Latest market news

Queensland to review CCS after rejecting Glencore plan

  • : Coal, Emissions
  • 24/05/28

Australia's Queensland state government will review the long-term suitability of carbon capture and storage (CCS) following the rejection of a demonstration project planned by commodities producer and trading firm Glencore.

Queensland's Department of Environment, Science and Innovation late last week rejected the environmental impact statement for Glencore's CTSCo Surat Basin CCS project, which aimed to demonstrate carbon capture from a coal-fired power station and the permanent storage of carbon dioxide. The project was unsuitable to proceed because of the potential impact on groundwater resources in the Great Artesian Basin, the department said.

"The department's final decision on the EIS acknowledges the importance of the Great Artesian Basin to multiple stakeholders and makes it clear that other carbon capture and storage projects will not be viable in the Great Artesian Basin," it added.

The aquifer is used for agriculture, irrigation and stock watering, with Glencore's proposal sparking strong criticism from farmers and local groups. The decision to reject the project was a step in the right direction but not enough, said Queensland Farmers' Federation chief executive Jo Sheppard.

"We know that there are currently two companies with exploration permits for CCS in the Great Artesian Basin and we know that other companies globally are looking at the basin as a cheap way to conduct CCS at an industrial scale to manage their emissions," Sheppard said. "In the absence of federal policy, the Queensland government can and must now take a leadership role and put regulations in place to protect the Queensland component of the Great Artesian Basin from further CCS bids."

The rejection meant the state government has now "effectively banned" CCS projects in Queensland, Glencore said.

"It's a missed opportunity for Queensland and sends mixed messages on emissions reduction to industry who are looking to invest in low-emission technologies, including CCS," the company noted. "It's now up to the Queensland government to explain how it's going to meet its ambitious emissions reduction targets in the absence of CCS technology for heavy industry."

The state government will assess the suitability of CCS in the state following the "logical conclusion" on the CTSCo project, Queensland premier Steven Miles said on 27 May. "Cabinet will now have a conversation about what we think the longer term and wider application of those concerns should be. That is whether CCS should be allowed and under what circumstances."

Queensland last month approved two separate laws setting renewable energy and emissions reduction targets over the next decade. It set net greenhouse gas emissions reduction targets of 30pc below 2005 levels by 2030, 75pc by 2035 and zero by 2050. The government will receive advice from an expert panel on the measures needed to reduce emissions. It will need to develop and publish sector plans by the end of 2025 with annual progress reports to Queensland's parliament.


Related news posts

Argus illuminates the markets by putting a lens on the areas that matter most to you. The market news and commentary we publish reveals vital insights that enable you to make stronger, well-informed decisions. Explore a selection of news stories related to this one.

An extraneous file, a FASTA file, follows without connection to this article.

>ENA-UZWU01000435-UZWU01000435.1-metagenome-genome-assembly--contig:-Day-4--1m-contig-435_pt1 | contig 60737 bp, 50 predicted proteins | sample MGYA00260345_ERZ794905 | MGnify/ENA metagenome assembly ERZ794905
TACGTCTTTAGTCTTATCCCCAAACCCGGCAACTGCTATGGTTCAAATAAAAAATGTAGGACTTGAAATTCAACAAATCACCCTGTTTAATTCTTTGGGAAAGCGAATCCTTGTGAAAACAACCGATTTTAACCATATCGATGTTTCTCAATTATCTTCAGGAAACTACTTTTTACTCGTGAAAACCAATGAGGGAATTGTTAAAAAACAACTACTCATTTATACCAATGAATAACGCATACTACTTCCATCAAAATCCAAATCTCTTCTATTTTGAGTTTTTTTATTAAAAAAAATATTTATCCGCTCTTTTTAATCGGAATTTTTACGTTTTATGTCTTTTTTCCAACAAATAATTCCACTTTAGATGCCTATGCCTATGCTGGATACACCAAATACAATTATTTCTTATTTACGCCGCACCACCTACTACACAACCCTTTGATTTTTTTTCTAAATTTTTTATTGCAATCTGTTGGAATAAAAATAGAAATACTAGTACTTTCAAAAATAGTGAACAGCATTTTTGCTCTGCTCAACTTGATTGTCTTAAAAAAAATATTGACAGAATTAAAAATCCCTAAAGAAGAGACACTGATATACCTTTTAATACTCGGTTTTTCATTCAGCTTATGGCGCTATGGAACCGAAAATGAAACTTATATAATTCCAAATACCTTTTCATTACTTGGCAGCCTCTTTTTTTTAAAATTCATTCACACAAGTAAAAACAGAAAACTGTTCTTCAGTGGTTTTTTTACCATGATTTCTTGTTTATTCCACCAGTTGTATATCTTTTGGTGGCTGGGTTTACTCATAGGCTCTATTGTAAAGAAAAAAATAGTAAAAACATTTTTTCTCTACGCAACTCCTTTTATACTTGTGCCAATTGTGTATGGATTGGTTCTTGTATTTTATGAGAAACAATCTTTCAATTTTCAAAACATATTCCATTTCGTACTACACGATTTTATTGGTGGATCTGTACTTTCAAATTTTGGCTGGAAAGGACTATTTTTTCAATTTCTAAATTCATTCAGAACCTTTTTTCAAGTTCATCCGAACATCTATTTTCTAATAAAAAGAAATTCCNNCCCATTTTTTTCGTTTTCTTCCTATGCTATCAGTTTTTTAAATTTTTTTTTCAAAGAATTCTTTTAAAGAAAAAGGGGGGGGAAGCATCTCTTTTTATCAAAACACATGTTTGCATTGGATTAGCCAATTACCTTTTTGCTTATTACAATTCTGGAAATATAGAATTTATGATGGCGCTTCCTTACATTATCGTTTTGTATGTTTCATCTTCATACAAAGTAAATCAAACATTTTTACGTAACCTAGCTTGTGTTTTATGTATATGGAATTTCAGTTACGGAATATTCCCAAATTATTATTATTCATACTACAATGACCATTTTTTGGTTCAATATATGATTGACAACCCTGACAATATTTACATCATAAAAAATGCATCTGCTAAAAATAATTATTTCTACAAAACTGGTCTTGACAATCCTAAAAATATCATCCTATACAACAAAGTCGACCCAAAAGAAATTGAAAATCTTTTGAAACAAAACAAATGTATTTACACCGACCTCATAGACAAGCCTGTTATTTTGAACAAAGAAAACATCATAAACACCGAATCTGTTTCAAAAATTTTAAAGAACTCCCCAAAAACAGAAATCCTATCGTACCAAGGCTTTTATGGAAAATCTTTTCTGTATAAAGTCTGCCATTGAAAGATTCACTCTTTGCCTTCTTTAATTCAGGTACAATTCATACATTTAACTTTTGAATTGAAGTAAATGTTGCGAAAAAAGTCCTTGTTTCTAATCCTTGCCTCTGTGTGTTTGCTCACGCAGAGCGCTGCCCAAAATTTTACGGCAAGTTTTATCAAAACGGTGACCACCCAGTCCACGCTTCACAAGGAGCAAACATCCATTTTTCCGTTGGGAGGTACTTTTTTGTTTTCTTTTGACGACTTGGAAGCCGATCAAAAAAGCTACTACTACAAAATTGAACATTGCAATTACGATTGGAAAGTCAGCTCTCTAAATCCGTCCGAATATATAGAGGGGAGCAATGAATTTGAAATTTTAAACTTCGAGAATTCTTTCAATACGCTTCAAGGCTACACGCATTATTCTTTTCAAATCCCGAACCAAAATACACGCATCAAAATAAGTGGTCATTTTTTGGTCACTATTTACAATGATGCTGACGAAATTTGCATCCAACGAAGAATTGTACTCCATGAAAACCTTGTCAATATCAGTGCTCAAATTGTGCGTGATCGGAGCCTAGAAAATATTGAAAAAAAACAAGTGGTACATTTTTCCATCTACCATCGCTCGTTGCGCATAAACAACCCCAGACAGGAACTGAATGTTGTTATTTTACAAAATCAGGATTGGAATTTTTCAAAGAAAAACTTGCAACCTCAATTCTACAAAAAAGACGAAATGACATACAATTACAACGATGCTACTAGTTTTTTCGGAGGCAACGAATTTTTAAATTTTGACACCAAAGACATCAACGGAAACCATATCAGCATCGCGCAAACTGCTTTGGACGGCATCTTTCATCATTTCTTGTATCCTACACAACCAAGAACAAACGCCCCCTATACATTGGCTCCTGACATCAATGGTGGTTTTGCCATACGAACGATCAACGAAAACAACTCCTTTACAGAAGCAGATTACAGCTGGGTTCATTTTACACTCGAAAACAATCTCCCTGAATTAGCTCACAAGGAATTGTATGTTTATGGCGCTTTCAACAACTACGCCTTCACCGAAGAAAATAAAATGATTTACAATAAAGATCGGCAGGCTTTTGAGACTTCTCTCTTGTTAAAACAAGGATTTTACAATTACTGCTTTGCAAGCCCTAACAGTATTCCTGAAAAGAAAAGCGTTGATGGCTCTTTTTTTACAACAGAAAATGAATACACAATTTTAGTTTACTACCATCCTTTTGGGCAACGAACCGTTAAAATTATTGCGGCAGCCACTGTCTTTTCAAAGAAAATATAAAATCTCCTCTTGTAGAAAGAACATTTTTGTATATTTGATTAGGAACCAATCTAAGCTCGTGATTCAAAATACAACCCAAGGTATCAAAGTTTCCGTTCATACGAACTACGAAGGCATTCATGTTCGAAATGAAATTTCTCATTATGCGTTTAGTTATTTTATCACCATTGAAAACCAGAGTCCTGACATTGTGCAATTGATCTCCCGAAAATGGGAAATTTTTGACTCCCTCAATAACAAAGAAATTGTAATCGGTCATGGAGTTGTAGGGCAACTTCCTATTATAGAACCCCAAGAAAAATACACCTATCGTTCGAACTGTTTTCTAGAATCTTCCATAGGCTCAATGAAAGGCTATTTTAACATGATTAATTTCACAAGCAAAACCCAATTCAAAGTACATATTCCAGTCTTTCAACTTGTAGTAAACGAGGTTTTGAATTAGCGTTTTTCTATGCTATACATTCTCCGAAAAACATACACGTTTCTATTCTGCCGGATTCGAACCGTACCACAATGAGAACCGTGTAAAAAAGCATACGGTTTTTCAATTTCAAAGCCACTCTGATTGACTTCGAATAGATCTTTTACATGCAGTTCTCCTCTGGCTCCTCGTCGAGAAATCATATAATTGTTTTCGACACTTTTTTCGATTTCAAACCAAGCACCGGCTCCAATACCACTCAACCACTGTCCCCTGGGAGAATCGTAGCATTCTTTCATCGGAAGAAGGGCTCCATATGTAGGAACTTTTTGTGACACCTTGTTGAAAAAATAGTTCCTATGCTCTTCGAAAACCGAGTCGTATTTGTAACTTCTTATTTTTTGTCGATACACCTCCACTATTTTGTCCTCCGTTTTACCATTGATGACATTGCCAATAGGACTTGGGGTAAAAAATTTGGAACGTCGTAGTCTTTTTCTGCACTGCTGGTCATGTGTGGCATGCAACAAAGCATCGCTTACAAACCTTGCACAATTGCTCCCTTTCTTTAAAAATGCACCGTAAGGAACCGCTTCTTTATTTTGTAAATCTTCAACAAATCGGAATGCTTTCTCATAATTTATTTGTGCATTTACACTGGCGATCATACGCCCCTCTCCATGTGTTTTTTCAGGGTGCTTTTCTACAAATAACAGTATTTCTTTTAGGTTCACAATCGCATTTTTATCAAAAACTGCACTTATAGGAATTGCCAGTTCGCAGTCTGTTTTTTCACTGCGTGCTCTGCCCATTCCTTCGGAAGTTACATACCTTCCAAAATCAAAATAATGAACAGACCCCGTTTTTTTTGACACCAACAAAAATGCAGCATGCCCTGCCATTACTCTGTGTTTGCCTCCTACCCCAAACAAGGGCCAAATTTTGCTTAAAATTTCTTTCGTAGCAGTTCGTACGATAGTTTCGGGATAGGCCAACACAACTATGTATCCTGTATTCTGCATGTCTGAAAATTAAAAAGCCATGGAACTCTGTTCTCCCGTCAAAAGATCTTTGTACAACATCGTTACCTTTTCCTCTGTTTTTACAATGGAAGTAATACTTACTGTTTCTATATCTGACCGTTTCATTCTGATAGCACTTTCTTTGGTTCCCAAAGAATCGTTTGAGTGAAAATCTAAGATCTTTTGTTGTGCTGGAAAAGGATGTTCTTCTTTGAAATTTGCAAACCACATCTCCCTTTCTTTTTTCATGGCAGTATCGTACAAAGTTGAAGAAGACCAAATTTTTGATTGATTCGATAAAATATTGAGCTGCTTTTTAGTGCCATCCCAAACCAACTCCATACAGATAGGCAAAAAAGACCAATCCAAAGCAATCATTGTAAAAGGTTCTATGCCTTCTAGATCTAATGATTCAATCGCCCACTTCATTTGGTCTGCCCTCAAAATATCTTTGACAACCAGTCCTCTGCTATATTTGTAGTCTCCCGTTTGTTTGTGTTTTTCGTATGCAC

24/07/19

Australia’s Whitehaven hits 2023-24 coal guidance

Australia’s Whitehaven hits 2023-24 coal guidance

Sydney, 19 July (Argus) — Australian coal producer Whitehaven met its production guidance for its New South Wales (NSW) mines in the 2023-24 fiscal year to 30 June, with managed run-of-mine (ROM) output from its newly acquired Queensland mines also meeting their guidance. Saleable coal production at Whitehaven's NSW-based assets totalled 16.7mn t for 2023-24, up by 6pc on the 15.7mn t recorded last fiscal year and within its guidance for 2023-24 of 16mn-17.5mn t. Saleable output from NSW for April-June was 4.3mn t, 11pc higher than January-March's 3.87mn t and above the year earlier figure of 3.83mn t. Saleable production from Queensland totalled 4mn t, Whitehaven's first quarter since acquiring Australian-Japanese joint venture BHP Mitsubishi Alliance's 12mn t/yr Blackwater and 4mn t/yr Daunia coking and thermal coal mines on 2 April. Queensland coal sales of 3.2mn t for the quarter reflected slippage into July-September because of now resolved, transition-related rail constraints from Daunia, Whitehaven said. A selldown of around 20pc of Blackwater to global steel producers is progressing, the firm reported, without providing further details. The first production and sales have been achieved at the 10mn t/yr Vickery mine , while operations ceased during April at the 2.5mn t/yr ROM capacity Werris Creek mine. Whitehaven's overall unaudited unit cost guidance, excluding royalties, for NSW in 2023-24 was A$114/t ($76/t), above the guidance range of A$103-113/t because of lower production at Narrabri and underlying inflation. Capital expenditure was A$380mn, below the 2023-24 guidance of A$400-480mn. The Argus high-grade 6,000 kcal/kg NAR price averaged $133.46/t fob Newcastle and the 5,500 kcal/kg NAR coal price $88.47/t during April-June compared with $126.74/t and $93.85/t respectively for January-March. Whitehaven's full-year results will be published on 22 August. By Tom Major Whitehaven results Apr-Jun '24 Jan-Mar '24 Apr-Jun '23 Volumes (mn t) Managed coal production 8.3 3.9 3.8 Managed coal sales 7.3 3.8 3.9 Managed coal stocks 2.7 1.0 1.5 Coal sales revenue mix (%) Metallurgical coal 59 13 5 Thermal coal 41 87 95 Prices achieved ($/t) NSW average 137 136 177 Queensland average 180 Source: Whitehaven Send comments and request more information at feedback@argusmedia.com Copyright © 2024. Argus Media group . All rights reserved.

'Urgent action' needed for UK to hit net zero goals


24/07/18
24/07/18

'Urgent action' needed for UK to hit net zero goals